double-locks

Francis Ngannou kimuras Anthony Hamilton in just under 2 minutes!

Another quick night of work for the Frenchman Francis Ngannou. Gets taken down but immediately rolls through and stands up with Hamilton glued to his back. Ngannou proceeds to grab a double wrist lock and torques until their down on the ground and Hamilton is tapping.

That’s just really freaking impressive. Hope they get him back in there really soon.

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CA: aww sol youre wwearin my shirt for our date howw romantic a you

TA: 2hut your trap, ampora…

The Night Shift

Muse A has a tendency to be a little paranoid. They live alone, and they always have all the doors and windows locked, double-checking them at night before they go to bed. Until lately, Muse A has been able to sleep decently well, but a string of robberies in their town has them spooked. 

Muse B, a friend of Muse A’s, works a very late shift in town, and while they see the robberies on the news, they’re not too worried. They have the standard alarms that make them feel safe enough, and they carry on with their life.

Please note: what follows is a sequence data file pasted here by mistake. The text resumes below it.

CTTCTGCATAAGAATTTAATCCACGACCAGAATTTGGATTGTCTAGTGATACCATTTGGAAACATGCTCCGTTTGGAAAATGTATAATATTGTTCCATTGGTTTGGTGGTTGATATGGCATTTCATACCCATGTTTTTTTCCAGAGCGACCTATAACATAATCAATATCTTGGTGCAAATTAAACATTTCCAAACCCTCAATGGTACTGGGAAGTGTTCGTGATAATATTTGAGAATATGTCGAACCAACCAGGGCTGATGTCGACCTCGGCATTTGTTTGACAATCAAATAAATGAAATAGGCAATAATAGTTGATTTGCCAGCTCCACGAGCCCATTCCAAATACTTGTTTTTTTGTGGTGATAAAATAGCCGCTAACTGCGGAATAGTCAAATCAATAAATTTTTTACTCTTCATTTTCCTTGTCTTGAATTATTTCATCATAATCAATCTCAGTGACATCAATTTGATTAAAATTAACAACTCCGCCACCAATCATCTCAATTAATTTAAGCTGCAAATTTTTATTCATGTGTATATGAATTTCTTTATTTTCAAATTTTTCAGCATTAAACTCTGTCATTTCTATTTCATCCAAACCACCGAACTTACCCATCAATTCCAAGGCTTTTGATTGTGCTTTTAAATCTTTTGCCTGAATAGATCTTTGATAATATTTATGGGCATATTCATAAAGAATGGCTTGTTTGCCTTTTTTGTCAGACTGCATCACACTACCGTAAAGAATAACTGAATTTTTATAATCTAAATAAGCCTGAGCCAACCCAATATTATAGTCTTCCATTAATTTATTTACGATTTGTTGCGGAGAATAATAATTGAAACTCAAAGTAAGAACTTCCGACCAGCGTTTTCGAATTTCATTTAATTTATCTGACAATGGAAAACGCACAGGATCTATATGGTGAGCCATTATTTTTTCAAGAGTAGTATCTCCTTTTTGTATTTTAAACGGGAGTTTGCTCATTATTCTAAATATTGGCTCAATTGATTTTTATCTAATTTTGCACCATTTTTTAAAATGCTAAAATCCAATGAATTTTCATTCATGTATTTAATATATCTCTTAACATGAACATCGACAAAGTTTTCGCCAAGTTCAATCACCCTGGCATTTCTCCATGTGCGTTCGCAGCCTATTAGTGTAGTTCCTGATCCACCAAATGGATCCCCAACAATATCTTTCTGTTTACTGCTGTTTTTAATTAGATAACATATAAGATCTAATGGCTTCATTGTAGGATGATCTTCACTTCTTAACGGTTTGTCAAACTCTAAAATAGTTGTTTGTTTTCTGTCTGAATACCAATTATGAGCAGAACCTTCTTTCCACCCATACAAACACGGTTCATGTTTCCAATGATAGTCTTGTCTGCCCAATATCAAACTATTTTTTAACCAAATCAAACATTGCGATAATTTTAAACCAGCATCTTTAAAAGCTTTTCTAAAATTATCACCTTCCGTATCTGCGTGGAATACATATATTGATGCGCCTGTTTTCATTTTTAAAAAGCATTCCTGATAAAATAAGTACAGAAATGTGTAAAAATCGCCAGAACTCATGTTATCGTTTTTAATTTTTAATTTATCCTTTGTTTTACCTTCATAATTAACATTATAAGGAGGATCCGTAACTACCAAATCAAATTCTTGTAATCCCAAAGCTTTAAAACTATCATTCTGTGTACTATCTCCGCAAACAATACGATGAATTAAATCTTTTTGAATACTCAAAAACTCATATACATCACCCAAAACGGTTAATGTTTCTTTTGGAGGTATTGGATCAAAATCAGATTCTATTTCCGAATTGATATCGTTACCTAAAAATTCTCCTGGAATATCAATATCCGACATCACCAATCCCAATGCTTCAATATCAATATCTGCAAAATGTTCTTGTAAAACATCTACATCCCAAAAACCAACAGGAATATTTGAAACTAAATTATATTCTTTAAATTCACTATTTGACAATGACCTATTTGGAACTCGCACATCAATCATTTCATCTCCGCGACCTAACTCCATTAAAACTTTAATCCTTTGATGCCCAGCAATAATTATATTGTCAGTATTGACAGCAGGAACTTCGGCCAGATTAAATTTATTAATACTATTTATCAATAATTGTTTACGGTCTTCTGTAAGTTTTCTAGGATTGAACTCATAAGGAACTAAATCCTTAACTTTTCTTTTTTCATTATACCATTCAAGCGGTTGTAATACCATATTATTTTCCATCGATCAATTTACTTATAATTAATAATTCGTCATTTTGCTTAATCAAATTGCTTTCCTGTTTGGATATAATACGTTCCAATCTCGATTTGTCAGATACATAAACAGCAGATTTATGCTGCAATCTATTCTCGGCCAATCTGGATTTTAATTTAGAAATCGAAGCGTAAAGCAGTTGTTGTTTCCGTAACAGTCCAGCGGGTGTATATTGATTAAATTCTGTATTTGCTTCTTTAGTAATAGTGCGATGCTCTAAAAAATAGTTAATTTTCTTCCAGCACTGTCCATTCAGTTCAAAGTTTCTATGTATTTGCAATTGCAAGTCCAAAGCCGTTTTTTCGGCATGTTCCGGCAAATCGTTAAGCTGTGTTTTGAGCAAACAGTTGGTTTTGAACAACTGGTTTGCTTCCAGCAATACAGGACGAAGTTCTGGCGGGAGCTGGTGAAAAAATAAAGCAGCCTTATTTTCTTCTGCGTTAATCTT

When one of the robberies turns into a homicide, Muse A finds themselves laying awake at night, completely unable to sleep, every noise or shadow making them jump up and grab the kitchen knife they have sitting beside their bed.

Unable to cope, Muse A calls upon Muse B, and asks that they come back to their house after work, just so they can feel safer. They would have complete access to Muse A’s food, television, and internet if they would stay up until Muse A could fall asleep. Muse B, not wanting to go home to an empty, dark house themselves, agrees.

When Muse A is still unable to sleep, they venture out to the living room, where Muse B is sitting on the couch, watching a DVD. They stay up and talk for a while, eating snacks, and Muse A confides in Muse B about their fears. Muse A finally tries to go back to sleep, but stays curled up on the couch, feeling safer with Muse B’s immediate presence. 

As the nights go on, and a routine is established, Muse A and Muse B begin talking more, laughing, enjoying each other’s company, but Muse A never seems any less afraid. One particularly sleepless night, before a very important day for Muse A, Muse B suggests letting Muse A lay their head in Muse B’s lap, in case it would be more comforting.